Each link, in turn, is associated with a set of indicators which can be used for the purpose of assessing impact or performance. Measurement of impacts is done at the level of the general objectives (using impact indicators), results at the level of specific objectives (using results indicators) and outputs at the level of instruments/measures (using output indicators). This indicator hierarchy is shown in the following diagram.
In addition, the monitoring and evaluation framework also includes a set of context indicators, to highlight that the relationship between outputs, results and impacts is not a mechanical one but can be influenced by the state of the broader economy, environmental factors, conjunctural factors and so on. Information on the composition of these four groups of indicators is set out on the DG AGRI webpage on CAP monitoring and evaluation indicators.
Intervention logic of CAP policies
The intervention logic for a policy is often set out in the form of a diagram which visually captures the different and overlapping links between policies and objectives. DG AGRI’s Management Plan for 2015 contains four intervention logic diagrams which give a good insight into how it sees the updated CAP working. These diagrams focus on direct payments, the single CMO, horizontal and other measures, and rural development, and I reproduce them below.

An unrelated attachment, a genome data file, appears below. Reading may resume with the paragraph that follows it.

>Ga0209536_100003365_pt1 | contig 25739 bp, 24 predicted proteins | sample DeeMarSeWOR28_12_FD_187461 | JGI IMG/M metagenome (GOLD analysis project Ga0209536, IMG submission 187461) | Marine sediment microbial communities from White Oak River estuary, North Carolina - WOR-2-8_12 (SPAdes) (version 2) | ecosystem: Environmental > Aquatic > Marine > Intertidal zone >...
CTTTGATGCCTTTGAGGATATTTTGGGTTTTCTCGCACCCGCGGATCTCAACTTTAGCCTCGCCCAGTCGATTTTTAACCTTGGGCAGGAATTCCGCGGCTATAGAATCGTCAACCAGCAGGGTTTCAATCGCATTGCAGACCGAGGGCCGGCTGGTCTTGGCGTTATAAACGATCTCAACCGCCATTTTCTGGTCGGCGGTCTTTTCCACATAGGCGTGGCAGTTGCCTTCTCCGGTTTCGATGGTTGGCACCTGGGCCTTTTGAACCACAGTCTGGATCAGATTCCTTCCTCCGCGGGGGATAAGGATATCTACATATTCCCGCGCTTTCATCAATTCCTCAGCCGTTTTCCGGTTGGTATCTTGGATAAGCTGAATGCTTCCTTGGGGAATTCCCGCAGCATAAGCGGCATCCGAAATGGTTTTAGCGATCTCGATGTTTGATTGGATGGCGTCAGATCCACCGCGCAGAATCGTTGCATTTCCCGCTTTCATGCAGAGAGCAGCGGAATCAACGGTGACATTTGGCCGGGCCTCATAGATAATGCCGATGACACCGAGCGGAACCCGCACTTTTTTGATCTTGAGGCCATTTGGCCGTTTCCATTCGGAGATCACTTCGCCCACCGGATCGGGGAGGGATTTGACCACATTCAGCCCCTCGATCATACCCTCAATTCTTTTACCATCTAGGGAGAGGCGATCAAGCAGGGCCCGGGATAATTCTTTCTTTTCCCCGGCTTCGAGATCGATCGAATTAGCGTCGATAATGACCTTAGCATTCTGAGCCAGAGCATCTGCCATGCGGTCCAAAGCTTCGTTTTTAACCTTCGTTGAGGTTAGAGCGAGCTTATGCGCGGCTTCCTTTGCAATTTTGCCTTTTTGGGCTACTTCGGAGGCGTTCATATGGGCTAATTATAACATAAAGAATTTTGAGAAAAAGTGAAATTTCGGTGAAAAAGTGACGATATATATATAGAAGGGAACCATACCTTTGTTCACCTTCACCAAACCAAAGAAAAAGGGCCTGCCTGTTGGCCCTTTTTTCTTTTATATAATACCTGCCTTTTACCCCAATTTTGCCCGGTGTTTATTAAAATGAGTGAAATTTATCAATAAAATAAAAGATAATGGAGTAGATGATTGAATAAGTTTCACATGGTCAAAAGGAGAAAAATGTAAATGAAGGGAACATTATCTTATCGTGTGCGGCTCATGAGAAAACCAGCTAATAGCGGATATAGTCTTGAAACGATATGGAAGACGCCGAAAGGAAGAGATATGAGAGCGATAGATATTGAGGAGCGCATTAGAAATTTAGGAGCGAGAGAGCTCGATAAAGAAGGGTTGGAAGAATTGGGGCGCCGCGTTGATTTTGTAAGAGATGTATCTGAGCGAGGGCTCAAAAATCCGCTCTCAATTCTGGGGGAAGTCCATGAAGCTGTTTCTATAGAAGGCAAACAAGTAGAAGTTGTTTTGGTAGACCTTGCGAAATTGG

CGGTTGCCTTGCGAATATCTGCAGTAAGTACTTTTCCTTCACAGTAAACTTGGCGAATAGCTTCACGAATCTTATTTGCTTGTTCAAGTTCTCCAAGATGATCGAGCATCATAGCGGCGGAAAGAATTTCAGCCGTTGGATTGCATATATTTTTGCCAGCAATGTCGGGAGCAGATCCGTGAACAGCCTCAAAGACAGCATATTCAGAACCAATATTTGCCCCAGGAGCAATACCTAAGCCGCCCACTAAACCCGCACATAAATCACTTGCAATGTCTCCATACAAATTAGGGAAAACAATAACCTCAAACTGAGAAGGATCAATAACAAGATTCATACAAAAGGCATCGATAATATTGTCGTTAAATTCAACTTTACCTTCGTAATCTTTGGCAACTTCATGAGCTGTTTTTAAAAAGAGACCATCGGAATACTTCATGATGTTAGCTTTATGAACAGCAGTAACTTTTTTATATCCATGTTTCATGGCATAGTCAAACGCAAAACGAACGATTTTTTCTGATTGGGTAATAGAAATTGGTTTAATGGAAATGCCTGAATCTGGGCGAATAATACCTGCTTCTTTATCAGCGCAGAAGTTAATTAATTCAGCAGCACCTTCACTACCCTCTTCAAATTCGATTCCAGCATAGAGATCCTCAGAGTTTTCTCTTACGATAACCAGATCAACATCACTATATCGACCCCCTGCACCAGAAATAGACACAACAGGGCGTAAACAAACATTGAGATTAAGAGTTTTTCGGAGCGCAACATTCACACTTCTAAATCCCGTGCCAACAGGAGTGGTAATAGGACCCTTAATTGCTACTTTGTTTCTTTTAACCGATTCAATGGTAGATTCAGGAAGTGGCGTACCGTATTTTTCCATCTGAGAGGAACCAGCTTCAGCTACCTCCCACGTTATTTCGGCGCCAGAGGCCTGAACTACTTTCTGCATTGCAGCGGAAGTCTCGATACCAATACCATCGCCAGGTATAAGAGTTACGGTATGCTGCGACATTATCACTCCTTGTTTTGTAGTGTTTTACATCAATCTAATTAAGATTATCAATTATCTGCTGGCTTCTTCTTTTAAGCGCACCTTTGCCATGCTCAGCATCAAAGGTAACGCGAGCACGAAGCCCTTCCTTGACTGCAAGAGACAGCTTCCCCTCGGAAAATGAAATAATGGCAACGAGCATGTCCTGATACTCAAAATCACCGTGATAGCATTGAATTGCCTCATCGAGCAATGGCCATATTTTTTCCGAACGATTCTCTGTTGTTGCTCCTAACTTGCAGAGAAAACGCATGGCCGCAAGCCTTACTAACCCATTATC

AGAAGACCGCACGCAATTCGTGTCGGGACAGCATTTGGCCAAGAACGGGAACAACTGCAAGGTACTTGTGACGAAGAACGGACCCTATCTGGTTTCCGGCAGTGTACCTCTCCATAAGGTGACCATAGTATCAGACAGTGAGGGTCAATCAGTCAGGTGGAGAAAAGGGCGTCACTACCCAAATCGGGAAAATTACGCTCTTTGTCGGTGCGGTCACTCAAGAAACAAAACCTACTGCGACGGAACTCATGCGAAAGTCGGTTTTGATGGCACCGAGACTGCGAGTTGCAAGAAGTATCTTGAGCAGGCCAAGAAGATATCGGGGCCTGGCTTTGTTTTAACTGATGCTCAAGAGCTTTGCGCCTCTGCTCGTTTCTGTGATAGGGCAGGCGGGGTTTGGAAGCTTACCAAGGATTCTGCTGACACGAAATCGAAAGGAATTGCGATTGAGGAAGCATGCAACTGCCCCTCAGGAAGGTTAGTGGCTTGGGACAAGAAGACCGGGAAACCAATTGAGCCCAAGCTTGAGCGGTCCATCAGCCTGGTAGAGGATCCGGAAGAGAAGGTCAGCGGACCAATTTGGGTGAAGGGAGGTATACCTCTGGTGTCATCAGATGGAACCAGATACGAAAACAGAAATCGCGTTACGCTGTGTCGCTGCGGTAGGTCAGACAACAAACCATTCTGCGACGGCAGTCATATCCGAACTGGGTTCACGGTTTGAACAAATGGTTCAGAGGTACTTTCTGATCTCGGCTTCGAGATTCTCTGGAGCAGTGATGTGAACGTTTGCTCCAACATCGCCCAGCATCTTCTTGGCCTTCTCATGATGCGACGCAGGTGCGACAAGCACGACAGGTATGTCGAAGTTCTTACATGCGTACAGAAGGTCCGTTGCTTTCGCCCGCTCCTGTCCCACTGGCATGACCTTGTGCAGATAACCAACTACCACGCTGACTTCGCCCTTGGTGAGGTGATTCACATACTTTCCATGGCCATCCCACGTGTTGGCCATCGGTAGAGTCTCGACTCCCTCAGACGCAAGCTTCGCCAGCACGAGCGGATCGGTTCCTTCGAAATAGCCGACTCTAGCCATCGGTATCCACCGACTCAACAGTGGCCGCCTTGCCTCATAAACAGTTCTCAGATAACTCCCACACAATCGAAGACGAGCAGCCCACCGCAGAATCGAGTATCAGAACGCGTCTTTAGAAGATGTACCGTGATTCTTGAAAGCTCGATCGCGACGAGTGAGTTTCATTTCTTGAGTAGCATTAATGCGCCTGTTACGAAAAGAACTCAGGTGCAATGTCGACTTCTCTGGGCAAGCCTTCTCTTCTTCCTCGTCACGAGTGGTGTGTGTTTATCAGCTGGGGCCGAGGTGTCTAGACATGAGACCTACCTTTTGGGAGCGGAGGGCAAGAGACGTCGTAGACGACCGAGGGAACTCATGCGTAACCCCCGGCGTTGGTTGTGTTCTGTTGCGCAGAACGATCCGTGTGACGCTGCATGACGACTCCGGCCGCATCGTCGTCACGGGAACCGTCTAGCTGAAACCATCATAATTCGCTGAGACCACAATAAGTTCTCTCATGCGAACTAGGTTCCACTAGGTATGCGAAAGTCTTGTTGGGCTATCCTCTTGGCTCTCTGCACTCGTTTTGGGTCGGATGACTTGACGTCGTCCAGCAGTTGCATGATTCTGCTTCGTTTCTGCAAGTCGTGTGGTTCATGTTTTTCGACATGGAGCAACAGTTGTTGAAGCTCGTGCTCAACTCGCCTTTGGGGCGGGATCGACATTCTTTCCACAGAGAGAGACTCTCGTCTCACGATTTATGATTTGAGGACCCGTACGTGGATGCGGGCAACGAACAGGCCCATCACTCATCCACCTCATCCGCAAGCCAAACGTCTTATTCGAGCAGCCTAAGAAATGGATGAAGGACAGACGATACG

In the first three diagrams, each instrument is shown as contributing principally to one specific objective, although it may have indirect effects on one or more other objectives. For example, in the intervention logic for direct payments, the principal link between the basic and redistributive payments is shown as enhancing farm income, but with a secondary impact on maintaining agricultural diversity. The green payment is shown as primarily influencing the provision of environmental public goods, but with a secondary impact on agricultural competitiveness.
For the single CMO intervention logic, market measures are shown as mainly targeted at maintaining market stability, but with an indirect effect on enhancing farm income. Producer organisations are shown as primarily supported for their contribution to agricultural competitiveness, but their secondary contributions to enhancing farm income, maintaining market stability, meeting consumer expectations and maintaining agricultural diversity are also recognised.
The intervention logic for horizontal measures includes farmer innovation as a specific objective, where the main instrument targeting this is the Farm Advisory Service. Promotion policy is seen as geared mainly to promoting agricultural competitiveness, while quality policy is seen as principally geared to maintaining agricultural diversity, but with secondary effects on farm income, agricultural competitiveness and consumer expectations.